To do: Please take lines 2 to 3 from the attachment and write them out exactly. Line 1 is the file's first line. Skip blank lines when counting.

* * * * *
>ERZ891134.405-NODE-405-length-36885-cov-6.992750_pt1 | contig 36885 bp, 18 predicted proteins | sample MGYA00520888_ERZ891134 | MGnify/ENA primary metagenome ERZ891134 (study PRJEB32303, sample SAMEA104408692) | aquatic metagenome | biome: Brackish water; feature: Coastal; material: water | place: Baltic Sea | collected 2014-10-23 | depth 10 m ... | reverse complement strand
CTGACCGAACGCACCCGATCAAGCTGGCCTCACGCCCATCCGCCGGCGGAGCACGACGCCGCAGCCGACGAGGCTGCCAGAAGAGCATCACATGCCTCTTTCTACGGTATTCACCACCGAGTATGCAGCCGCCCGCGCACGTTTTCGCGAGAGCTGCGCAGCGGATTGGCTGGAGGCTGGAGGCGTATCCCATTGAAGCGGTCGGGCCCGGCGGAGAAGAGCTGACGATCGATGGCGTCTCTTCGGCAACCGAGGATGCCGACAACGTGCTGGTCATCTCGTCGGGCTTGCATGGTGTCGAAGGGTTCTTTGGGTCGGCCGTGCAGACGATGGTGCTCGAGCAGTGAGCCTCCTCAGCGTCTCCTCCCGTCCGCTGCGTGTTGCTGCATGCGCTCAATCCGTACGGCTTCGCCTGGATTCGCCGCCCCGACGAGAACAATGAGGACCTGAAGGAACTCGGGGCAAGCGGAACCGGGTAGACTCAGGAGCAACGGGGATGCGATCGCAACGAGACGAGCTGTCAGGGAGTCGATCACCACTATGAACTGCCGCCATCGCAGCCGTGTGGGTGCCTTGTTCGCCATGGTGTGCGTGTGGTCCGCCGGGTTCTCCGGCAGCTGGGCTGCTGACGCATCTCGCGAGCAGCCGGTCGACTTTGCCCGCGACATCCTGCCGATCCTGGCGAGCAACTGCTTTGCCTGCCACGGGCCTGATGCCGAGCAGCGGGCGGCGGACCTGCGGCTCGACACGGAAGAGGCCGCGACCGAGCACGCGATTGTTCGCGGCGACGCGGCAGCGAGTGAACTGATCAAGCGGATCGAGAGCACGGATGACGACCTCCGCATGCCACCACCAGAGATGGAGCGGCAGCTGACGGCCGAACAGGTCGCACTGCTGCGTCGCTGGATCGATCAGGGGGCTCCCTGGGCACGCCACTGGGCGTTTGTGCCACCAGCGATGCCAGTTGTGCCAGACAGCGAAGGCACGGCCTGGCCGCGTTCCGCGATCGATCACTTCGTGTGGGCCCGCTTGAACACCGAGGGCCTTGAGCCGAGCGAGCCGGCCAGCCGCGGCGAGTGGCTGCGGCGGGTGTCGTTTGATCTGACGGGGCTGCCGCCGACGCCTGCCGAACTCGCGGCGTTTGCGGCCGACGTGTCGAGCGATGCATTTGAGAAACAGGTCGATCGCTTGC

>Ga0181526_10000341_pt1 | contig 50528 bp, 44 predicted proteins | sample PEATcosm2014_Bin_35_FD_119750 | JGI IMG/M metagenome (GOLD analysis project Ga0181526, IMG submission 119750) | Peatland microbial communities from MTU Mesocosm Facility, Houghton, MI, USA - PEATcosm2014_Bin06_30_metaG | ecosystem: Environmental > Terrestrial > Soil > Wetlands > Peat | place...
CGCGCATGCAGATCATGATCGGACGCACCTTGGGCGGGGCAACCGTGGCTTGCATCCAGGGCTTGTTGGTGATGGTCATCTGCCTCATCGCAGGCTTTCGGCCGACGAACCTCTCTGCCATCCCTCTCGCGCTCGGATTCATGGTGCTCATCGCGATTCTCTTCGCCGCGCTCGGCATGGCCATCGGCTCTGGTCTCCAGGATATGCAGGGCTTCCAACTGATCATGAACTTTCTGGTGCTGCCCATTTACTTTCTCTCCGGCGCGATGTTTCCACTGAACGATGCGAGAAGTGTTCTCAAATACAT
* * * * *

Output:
CTGACCGAACGCACCCGATCAAGCTGGCCTCACGCCCATCCGCCGGCGGAGCACGACGCCGCAGCCGACGAGGCTGCCAGAAGAGCATCACATGCCTCTTTCTACGGTATTCACCACCGAGTATGCAGCCGCCCGCGCACGTTTTCGCGAGAGCTGCGCAGCGGATTGGCTGGAGGCTGGAGGCGTATCCCATTGAAGCGGTCGGGCCCGGCGGAGAAGAGCTGACGATCGATGGCGTCTCTTCGGCAACCGAGGATGCCGACAACGTGCTGGTCATCTCGTCGGGCTTGCATGGTGTCGAAGGGTTCTTTGGGTCGGCCGTGCAGACGATGGTGCTCGAGCAGTGAGCCTCCTCAGCGTCTCCTCCCGTCCGCTGCGTGTTGCTGCATGCGCTCAATCCGTACGGCTTCGCCTGGATTCGCCGCCCCGACGAGAACAATGAGGACCTGAAGGAACTCGGGGCAAGCGGAACCGGGTAGACTCAGGAGCAACGGGGATGCGATCGCAACGAGACGAGCTGTCAGGGAGTCGATCACCACTATGAACTGCCGCCATCGCAGCCGTGTGGGTGCCTTGTTCGCCATGGTGTGCGTGTGGTCCGCCGGGTTCTCCGGCAGCTGGGCTGCTGACGCATCTCGCGAGCAGCCGGTCGACTTTGCCCGCGACATCCTGCCGATCCTGGCGAGCAACTGCTTTGCCTGCCACGGGCCTGATGCCGAGCAGCGGGCGGCGGACCTGCGGCTCGACACGGAAGAGGCCGCGACCGAGCACGCGATTGTTCGCGGCGACGCGGCAGCGAGTGAACTGATCAAGCGGATCGAGAGCACGGATGACGACCTCCGCATGCCACCACCAGAGATGGAGCGGCAGCTGACGGCCGAACAGGTCGCACTGCTGCGTCGCTGGATCGATCAGGGGGCTCCCTGGGCACGCCACTGGGCGTTTGTGCCACCAGCGATGCCAGTTGTGCCAGACAGCGAAGGCACGGCCTGGCCGCGTTCCGCGATCGATCACTTCGTGTGGGCCCGCTTGAACACCGAGGGCCTTGAGCCGAGCGAGCCGGCCAGCCGCGGCGAGTGGCTGCGGCGGGTGTCGTTTGATCTGACGGGGCTGCCGCCGACGCCTGCCGAACTCGCGGCGTTTGCGGCCGACGTGTCGAGCGATGCATTTGAGAAACAGGTCGATCGCTTGC

>Ga0181526_10000341_pt1 | contig 50528 bp, 44 predicted proteins | sample PEATcosm2014_Bin_35_FD_119750 | JGI IMG/M metagenome (GOLD analysis project Ga0181526, IMG submission 119750) | Peatland microbial communities from MTU Mesocosm Facility, Houghton, MI, USA - PEATcosm2014_Bin06_30_metaG | ecosystem: Environmental > Terrestrial > Soil > Wetlands > Peat | place...